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Healthcare for vulnerable children in Somalia

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As a parent, it’s one thing to watch your child’s health weaken. But to feel powerless in how you can respond, and without access to health services to alleviate their suffering, it is another level of torment altogether.

Iqro knows this feeling all too well. This strong and resilient Somalian mum of four spent her early years of motherhood watching her first three children battle bout after bout of life-threatening malnutrition and diarrhoea. Her heart broke to watch them suffer.

Somalia is a country facing extreme poverty. Decades of widespread internal conflict, a lack of a stable government and infrastructure, and consecutive seasons of low or no rain have impacted every area of life. These several decades of devastation in Somalia have left the country without vital resources and infrastructure.

If you're a woman in Somalia you are only expected to live to 56, a far cry from the 84 years an Australian woman will live to. (It's even lower for Somalian men, 53 compared with 80 for Australian men.) If you're a woman giving birth, your life is even more precarious: one in 12 women die every year from causes related to pregnancy and childbirth.

But it is babies and children who are the most vulnerable. The infant mortality rate in Somalia is 79 1000 live births, over 20 times higher than that of Australia (3.6/1000 births). And a heartbreaking 1 in 8 children in Somalia won't live past their fifth birthday.

Often, basic, cost-effective treatments, or the simple sharing of knowledge that can improve hygiene, nutrition and health, are all that is needed to make a huge difference. Sadly, these things are out of reach for many parents and their children.

Somalia: the statistics

56/53

Life expectancy for women/men (compared to 84/80 in Australia)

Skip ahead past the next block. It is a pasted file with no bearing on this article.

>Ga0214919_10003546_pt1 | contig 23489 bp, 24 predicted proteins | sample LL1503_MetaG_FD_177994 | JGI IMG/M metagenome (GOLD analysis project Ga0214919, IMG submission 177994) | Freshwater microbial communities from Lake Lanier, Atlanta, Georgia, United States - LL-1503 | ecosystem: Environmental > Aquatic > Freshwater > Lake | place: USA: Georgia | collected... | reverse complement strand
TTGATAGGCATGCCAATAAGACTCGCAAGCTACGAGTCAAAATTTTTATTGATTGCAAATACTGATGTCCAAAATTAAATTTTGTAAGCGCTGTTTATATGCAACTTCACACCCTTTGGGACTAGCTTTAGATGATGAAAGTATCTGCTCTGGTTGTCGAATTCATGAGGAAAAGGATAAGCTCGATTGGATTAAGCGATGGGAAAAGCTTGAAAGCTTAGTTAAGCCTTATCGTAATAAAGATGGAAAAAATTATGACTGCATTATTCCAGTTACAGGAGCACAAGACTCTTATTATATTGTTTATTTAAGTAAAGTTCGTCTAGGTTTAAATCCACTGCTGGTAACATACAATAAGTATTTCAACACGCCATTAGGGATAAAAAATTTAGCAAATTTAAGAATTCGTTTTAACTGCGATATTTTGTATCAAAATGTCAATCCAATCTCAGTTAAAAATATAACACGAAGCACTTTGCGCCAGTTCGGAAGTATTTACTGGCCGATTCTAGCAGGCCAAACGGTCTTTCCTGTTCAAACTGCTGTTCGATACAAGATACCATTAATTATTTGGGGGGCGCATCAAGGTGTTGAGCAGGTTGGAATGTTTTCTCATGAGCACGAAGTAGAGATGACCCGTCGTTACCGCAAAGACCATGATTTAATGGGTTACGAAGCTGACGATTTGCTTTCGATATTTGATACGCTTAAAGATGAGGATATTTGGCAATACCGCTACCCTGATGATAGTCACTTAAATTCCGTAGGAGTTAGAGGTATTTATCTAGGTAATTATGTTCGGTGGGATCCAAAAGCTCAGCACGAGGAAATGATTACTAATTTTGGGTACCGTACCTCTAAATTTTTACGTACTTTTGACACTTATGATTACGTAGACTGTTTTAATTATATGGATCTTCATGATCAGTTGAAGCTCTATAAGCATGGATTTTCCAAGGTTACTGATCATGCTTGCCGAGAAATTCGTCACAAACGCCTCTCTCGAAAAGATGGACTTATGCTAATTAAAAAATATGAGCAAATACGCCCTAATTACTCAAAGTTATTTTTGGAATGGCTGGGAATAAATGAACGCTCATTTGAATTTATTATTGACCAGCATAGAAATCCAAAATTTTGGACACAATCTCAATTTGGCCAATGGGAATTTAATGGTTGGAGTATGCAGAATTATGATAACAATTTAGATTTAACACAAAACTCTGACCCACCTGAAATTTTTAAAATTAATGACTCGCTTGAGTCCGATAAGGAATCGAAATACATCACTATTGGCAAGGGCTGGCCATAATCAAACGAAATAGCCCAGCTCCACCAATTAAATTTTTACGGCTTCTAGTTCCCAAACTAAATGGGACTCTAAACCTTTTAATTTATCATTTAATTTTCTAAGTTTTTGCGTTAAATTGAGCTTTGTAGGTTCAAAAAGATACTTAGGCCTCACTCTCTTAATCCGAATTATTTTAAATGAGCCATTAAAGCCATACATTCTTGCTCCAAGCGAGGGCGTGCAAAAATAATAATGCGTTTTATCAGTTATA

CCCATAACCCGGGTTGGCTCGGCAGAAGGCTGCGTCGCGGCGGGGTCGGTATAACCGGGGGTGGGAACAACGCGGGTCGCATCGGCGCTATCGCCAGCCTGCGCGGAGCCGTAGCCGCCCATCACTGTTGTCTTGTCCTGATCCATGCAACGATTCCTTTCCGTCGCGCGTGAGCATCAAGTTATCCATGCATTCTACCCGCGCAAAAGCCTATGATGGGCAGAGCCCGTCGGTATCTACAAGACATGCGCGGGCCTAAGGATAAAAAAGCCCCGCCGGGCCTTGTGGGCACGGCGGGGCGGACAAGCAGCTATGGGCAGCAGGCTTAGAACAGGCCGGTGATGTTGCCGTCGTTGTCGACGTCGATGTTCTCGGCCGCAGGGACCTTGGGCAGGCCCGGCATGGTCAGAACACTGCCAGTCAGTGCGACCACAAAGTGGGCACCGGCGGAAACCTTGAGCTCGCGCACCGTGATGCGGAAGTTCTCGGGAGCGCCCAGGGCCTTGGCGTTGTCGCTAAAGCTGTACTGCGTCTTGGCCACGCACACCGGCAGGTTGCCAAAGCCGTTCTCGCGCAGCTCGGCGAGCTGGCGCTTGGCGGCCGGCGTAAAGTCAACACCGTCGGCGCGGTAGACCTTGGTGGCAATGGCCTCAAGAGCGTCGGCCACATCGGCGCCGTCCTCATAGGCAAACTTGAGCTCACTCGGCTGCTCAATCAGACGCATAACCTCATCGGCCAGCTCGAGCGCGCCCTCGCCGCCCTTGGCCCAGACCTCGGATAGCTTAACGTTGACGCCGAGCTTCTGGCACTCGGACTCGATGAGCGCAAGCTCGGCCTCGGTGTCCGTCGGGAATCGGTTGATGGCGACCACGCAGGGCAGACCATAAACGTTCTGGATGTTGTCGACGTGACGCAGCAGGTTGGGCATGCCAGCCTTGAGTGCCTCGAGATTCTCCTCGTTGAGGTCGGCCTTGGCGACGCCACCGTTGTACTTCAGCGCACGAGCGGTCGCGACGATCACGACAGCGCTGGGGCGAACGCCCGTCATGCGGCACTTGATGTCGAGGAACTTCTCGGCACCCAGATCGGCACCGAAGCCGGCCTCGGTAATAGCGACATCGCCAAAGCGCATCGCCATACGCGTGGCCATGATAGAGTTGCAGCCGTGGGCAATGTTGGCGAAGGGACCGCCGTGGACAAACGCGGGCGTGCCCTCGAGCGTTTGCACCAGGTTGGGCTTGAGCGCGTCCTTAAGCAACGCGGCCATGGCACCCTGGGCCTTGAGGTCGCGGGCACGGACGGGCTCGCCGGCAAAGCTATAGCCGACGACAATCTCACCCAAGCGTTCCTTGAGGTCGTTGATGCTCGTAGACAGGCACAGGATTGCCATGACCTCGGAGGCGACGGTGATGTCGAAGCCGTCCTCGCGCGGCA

1 in 12

Deaths from pregnancy and childbirth

1 in 8

Children who die before 5th birthday

For Iqro, she was fortunate to be able to linked with a local care group at the time she was having her fourth baby. The group, run by volunteer leaders trained by TEAR's partner in Somalia, Medair, was a safe and supportive space for women to share, learn and be equipped to respond to their baby's or children's health issues.

The care group also encourage people women are accessing support during pregnancy and teach them important hygiene practices that can reduce the incidence of infection and diseases like pneumonia, diarrhoea and measles.

The Care Group leader encouraged Iqro to exclusively breastfeed her new baby, and regularly attend a health clinic - simple strategies that made a huge difference, meaning that her youngest child got a better start to life than his siblings. And the friendship and education Iqro received through the group has certainly made life so much better for her and her children.

Iqro says: “I am now an ambassador because I also teach any mother who delivers [a baby] in the neighbourhood to exclusively breastfeed their children."
“Now my child is 19 months old and he is the healthiest and the strongest among my children. He has not suffered from diarrhoea,” Iqro shared.

It's amazing how when a community comes together to learn and support each other, huge strides can be made. It not only leads to healthier children, but to parents that can learn to not just survive, but thrive - in the way God intended for all of us.

Now my child is 19 months old and he is the healthiest and the strongest among my children.

Iqro, Somalian mother
Somaliapic1

Why your support matters

Through TEAR's partner Medair's Care Groups project, around 1,100 volunteers are currently active in educating families about better health practices. Your support can make a huge difference - and save lives.

With your support and Medair’s influence, the love of God is at work in the strengthening of local relationships based on acts of genuine care for each other. This means the next generation of Somalis stand to gain better health and experience hope and restoration.

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Related projects have received support from the Australian Government through the Australian NGO Cooperation Program (ANCP).